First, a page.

I found this article over at Brett LaGree's site, and this article has very good information in it.
Basically, the gist of the article is that the author breaks down the offensive possessions of every team. He only looks at offensive possessions that each team used at least 100 times on the year though. That eliminates the seldom used shot types and helps eliminate the small sample size. The graphs break the offensive possessions down two ways. First, it looks at the efficiency of the possession by measuring PPP on the particular shots. It is then broken down into how much the type of possession was used. Here is the graph for the Hawks possessions.
What does this data tell us? Well, for one, I think it tells us that at least from a coaching staff standpoint, we do not pay any attention to statistical analysis and use it as a tool to make the team more efficient. There is a reason this team did not have an efficient offense this past year.
The Hawks four most inefficient possessions Josh Smith in isolation, Joe Johnson as the P&R ball handler, Jeff Teague in isolation, and Josh Smith as a spot up shooter. Here is the issue with this though. Josh Smith as a spot up shooter was used on almost 30% of Atlanta's entire offensive possessions. Basically, that means that nearly a third of the Hawks offense came on one of their four most inefficient offensive possessions. Also, looking at the distribution, the Hawks most used offensive posessions were not much more efficient than their least efficient possessions.
Legitimate questions can be asked as to why Joe Johnson coming off screens was not used more, and also why using Josh Smith as a cutter was not used more? Also, something I've been saying for a while now is that Joe Johnson should be used more in the post. This graph shows that Joe is very efficient as a scorer when he is working in the post.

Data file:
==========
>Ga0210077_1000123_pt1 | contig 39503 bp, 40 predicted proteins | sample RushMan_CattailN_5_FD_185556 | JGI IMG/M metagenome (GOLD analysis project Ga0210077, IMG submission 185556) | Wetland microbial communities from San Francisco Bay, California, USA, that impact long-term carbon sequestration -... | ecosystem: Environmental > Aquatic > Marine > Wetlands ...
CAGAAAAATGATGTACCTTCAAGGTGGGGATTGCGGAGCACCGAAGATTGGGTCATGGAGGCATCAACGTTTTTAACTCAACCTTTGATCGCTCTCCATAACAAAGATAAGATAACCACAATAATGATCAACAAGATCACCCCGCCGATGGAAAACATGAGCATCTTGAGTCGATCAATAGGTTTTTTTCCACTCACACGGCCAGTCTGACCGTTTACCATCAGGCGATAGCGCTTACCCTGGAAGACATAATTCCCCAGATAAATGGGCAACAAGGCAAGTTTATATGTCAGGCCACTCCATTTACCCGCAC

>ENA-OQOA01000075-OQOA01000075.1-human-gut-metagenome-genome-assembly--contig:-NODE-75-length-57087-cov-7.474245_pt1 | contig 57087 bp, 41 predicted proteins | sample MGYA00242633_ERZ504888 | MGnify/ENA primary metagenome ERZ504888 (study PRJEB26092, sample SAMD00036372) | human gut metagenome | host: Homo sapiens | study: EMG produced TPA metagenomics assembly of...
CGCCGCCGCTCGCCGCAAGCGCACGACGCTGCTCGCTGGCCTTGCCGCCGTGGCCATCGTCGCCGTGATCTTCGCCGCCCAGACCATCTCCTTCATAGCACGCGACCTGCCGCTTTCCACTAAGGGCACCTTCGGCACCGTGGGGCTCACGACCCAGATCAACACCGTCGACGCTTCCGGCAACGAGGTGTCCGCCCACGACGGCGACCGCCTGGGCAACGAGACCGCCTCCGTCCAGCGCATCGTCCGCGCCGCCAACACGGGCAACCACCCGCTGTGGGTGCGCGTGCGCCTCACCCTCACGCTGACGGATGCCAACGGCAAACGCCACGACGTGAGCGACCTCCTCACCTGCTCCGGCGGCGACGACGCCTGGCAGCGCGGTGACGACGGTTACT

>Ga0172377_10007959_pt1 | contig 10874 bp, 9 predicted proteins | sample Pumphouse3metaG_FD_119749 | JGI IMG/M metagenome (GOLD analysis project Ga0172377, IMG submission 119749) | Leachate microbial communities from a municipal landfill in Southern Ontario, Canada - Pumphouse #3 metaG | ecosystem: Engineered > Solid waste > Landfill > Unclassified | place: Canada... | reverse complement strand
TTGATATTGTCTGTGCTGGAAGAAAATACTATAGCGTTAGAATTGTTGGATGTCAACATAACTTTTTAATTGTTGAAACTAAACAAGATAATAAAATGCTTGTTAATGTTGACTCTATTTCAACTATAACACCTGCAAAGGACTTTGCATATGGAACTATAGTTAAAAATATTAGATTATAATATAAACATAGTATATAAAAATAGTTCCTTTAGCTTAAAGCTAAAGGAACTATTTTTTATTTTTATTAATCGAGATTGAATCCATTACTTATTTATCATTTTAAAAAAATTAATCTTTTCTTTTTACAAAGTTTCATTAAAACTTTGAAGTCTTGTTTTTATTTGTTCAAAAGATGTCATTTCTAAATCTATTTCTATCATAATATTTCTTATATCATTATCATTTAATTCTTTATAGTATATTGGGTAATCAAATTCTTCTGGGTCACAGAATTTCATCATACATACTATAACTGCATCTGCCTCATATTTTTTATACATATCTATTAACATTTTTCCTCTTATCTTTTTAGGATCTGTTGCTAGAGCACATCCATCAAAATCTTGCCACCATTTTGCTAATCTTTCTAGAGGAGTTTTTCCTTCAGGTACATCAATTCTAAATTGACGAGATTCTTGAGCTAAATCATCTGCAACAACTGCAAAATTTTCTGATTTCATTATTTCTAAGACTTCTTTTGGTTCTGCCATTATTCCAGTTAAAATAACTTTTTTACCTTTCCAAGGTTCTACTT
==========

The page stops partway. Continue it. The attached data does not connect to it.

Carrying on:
The inherent question here is this. Is this a coaching issue, a player decision making issue, or a combination of the two? I think I lean more towards the latter, because no matter what the coach is saying, it is still the player that makes the decision to pull the trigger on that spot up jumper. Plus, it is completely unfathomable to me that a coach would center his offense around Josh Smith taking spot up jumpers. I think Josh is taking those jumpers mostly on his own, but there is no discipline from the coaching staff for him taking so many inefficient shots.
What I wonder is if you eliminate Josh Smith and his poor decision making from the equation, is Larry Drew capable of realizing what his team's strengths are and building things around those strengths.
If you want a comparison graph, take a look at Indiana's. I think Indiana is similar to the Hawks relative to the fact that they don't have that one so call go-to scorer that can create his own shot consistently. If you look at their distribution, they are clearly an inside out offense that focuses on getting the ball to Roy Hibbert and David West in the post and having them kick to some efficient spot up jump shooters on the perimeter. Indiana also probably runs more pull up jumpers than any team in the league, though this graph does not shot this.